By Mark Gunderman, CVTC Communications Specialist
Chippewa Valley Technical College (CVTC) math instructor Jim Bockenfeld started the class with a discussion about texting and driving, something that might already have been a part of some students’ lives.
The discussion went on to involve how long it takes a driver facing an emergency situation to stop a car, the various factors involved, and how a delay in recognizing an emergency can be costly. Answering these questions was going to take mathematical reasoning.
Along the way, the students solved not only math problems, but real-life problems they may encounter, and had classroom interactions that are rare in traditional math classes.
Welcome to an innovative new way to teach math developed by the Carnegie Foundation for the Advancement of Teaching. This academic year, CVTC implemented the program, becoming only the third college in the state to do so and the first in the nation to implement the program in its entirety without incremental transitions.
Math in a Real-Life Context
“All of the problems are in context,” said math instructor Ruth Carlson in describing the fundamental difference in teaching the Carnegie method. “We read about a situation and answer questions about it. Students can bring their life experiences to the situations.”
The situations involve current topics or common life situations, such as health care, politics, sports playoffs, cell phone plans – the possibilities are endless.
In a traditional math class, an instructor lectures on methods to solve a particular type of equation or problem. Assignments involve a set of problems to do, and often a few “word problems” that seek to apply the lesson. Little discussion is involved.
“Traditional math is formula-based, then looks for a way to apply the formula to real life,” said Margo Keys, CVTC vice president of student services. “Carnegie starts with a real life situation and applies a formula to it. Carnegie starts with the relevance.”
In a Carnegie classroom, students interact with input on relevant factors, and work together toward a solution. In assignments, answers are not just numbers or solved equations, but are given in the form of sentences, paragraphs and explanations.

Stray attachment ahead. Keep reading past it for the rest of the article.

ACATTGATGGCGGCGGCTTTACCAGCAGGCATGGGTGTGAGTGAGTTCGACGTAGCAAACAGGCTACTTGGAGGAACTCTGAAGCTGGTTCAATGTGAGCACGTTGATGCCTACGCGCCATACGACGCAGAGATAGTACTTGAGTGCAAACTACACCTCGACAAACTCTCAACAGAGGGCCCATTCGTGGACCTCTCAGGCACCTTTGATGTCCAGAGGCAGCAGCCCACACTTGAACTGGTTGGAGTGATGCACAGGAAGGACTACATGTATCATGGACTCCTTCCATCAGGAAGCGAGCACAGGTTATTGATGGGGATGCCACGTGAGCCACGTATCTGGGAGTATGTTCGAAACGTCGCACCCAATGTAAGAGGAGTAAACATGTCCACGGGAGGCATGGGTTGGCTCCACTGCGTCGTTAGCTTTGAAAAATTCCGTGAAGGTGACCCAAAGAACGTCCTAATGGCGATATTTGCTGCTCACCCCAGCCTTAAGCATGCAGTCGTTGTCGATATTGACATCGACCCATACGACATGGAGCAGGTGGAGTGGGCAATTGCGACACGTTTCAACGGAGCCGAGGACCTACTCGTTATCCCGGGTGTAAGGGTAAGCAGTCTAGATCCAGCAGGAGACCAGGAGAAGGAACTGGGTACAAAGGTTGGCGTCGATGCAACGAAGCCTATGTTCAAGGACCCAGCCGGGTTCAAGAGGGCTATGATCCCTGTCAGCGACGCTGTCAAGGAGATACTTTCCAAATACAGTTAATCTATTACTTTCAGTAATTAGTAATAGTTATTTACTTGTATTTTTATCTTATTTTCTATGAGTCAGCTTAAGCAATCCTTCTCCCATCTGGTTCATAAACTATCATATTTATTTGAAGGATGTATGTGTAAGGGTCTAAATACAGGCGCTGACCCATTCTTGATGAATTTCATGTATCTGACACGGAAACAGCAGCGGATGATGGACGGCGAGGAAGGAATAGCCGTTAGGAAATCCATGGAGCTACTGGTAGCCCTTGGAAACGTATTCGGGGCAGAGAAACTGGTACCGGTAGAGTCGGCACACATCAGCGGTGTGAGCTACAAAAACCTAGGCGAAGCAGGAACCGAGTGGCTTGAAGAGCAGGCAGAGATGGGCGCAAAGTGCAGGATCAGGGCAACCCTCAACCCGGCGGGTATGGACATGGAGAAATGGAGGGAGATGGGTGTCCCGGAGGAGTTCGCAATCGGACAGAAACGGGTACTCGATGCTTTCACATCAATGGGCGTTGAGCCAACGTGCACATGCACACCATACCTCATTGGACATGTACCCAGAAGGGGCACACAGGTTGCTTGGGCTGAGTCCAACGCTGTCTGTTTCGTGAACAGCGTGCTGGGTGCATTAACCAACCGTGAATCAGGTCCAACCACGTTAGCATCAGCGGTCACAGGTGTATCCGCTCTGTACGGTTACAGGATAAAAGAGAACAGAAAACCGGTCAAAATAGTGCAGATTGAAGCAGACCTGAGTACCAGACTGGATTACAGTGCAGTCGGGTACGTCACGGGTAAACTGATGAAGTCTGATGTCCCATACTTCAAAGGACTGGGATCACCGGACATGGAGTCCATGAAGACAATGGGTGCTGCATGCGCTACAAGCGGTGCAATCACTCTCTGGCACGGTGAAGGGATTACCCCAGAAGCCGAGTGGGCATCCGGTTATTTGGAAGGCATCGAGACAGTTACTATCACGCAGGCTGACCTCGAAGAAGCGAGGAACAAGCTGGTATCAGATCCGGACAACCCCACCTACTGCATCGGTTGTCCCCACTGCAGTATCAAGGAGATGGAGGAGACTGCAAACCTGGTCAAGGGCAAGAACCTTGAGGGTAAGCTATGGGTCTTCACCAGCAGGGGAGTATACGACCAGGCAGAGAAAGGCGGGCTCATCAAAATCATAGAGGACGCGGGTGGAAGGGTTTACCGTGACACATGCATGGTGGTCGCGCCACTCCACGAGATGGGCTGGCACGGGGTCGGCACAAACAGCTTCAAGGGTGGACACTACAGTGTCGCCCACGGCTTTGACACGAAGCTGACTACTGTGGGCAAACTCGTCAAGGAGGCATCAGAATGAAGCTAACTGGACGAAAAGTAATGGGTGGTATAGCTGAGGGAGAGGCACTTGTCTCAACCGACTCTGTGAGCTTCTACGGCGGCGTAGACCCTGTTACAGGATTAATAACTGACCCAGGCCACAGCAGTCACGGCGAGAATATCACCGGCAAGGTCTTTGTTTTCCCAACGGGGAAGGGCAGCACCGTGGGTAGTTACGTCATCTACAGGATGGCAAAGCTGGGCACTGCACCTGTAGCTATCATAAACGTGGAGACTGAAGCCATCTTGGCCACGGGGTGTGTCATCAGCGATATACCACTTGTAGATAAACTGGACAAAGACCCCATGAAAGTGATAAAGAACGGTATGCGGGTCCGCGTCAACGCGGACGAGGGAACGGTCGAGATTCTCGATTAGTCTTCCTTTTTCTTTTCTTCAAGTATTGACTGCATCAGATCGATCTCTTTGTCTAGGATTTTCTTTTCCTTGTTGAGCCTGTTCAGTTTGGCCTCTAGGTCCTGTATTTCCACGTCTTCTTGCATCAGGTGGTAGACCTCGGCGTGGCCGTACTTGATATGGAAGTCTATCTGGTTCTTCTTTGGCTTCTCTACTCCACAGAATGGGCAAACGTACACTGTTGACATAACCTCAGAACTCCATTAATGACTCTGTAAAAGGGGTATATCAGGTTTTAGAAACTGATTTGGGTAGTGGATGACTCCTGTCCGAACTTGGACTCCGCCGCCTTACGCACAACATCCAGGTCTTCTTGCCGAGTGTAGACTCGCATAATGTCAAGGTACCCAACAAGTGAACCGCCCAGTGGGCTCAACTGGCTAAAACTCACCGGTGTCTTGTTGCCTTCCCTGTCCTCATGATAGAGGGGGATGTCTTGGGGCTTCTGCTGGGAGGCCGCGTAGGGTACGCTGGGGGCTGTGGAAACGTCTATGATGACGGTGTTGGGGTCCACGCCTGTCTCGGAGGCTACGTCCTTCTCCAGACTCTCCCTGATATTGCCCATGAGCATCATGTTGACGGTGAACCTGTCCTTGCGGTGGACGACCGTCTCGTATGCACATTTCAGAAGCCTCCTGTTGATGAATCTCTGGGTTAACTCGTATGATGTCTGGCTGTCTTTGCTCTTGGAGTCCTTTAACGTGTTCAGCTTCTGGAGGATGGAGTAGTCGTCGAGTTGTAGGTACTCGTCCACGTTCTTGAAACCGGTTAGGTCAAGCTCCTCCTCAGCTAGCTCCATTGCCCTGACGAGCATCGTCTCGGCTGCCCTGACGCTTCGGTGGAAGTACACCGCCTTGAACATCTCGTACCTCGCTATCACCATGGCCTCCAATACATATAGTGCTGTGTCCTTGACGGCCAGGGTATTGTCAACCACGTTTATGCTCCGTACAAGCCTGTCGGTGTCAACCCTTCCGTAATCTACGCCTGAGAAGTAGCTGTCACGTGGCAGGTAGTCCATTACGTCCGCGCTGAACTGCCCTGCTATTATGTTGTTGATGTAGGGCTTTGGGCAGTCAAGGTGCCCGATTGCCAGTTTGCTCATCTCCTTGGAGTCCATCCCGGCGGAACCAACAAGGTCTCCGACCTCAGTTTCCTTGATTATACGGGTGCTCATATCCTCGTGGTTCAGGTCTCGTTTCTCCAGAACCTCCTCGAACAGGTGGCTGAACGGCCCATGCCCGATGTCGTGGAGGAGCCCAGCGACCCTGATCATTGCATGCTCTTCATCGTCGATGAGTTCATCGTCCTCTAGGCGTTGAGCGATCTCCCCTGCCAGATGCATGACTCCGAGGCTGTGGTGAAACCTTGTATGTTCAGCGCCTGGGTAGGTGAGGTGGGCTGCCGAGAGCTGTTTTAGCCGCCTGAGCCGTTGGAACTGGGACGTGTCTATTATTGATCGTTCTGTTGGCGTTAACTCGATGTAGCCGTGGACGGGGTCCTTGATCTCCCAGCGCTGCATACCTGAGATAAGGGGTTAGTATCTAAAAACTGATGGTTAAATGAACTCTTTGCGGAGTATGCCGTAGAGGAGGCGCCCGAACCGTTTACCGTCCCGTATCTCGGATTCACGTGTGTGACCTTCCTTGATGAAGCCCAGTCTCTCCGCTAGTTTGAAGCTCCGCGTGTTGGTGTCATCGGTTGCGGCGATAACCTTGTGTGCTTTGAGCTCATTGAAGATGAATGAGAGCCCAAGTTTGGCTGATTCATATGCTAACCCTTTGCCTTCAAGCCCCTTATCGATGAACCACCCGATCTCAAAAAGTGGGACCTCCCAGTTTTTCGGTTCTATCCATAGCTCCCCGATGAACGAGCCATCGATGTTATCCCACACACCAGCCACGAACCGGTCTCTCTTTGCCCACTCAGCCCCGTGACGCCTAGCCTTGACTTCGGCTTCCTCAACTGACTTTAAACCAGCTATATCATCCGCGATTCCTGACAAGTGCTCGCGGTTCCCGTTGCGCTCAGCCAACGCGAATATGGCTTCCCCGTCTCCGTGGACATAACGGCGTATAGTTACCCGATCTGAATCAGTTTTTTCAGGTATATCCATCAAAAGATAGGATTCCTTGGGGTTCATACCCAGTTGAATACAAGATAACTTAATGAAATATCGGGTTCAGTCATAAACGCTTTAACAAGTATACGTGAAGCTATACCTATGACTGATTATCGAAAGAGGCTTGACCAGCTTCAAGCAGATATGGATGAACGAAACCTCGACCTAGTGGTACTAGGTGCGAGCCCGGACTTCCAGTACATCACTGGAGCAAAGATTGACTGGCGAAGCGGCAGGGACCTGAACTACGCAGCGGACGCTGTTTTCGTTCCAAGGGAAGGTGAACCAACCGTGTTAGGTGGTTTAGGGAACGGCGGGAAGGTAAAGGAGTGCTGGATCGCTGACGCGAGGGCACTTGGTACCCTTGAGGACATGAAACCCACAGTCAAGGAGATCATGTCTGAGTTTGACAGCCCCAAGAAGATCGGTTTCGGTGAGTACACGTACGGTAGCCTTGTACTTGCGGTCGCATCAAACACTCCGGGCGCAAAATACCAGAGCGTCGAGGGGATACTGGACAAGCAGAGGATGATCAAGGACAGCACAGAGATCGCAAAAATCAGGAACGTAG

“We are integrating their reading, writing and interpersonal skills,” Bockenfeld said.
“We want students to realize that they already know a lot,” Carlson said. “You don’t have to be a math whiz to be an effective member of the group.”
The Carnegie method is not, however, a simplification of math. The competencies that students must demonstrate haven’t changed, Bockenfeld emphasized.
“Part of the learning process is a productive struggle,” he said. “We’re not just teaching math concepts, but teaching thought processes as well.”
The Goal: Increasing Student Success
Increasing student success is the goal of the Carnegie approach, according to Keys. Some 40% 0f CVTC’s incoming students were being required to take a “developmental math” class before the enrolling in the math class needed for their program, which delayed progress toward graduation.
“It was a real access barrier,” Keys said.
“The Carnegie courses are designed for the students to get the college level math with the developmental math,” Carlson said.
Carnegie Math has two elements, Quantway, which deals with quantitative analysis, and Statway, which is the statistics curriculum. CVTC adopted both at once so the entire staff would be trained in the methods, which made this year one of transition for both students and instructors.
“It’s very different than it was 10 years ago when I last had a math class,” said Courtney Rauch, 28, of Eau Claire. “But it makes sense. It’s a nice way to apply it to everyday life. I’m actually finding it easier.
“I love it, because with the old way it was a limited style and only a certain number of students would get it,” said Yang Xiong, a 2008 Eau Claire Memorial graduate. “I think this method best accommodates the majority of the class. We can connect math to current events.”
But Hannah Shankey, a 2015 Black River Falls High School graduate, likes the familiarity of the old way.
“All through high school and elementary school they teach you how to do it,” she said. “You get to college and you expect it to be the same, but it switches. Not only is the math new, but the teaching style is new.”
The Carnegie Foundation’s first study of the new teaching method’s results suggests that CVTC should expect more students completing college math. The results, announced April 5, show that Carnegie Math students since 2011 have double and sometimes triple the success rates completing college math, and do so in half the time compared with students in traditional courses. The study also found Carnegie Math students transferred from two to four-year colleges at a higher rate.
“Carnegie is a leader in national math reform and while other math curriculum products exist, Carnegie had the best track record and the five-year study results confirm their methods are working,” Keys said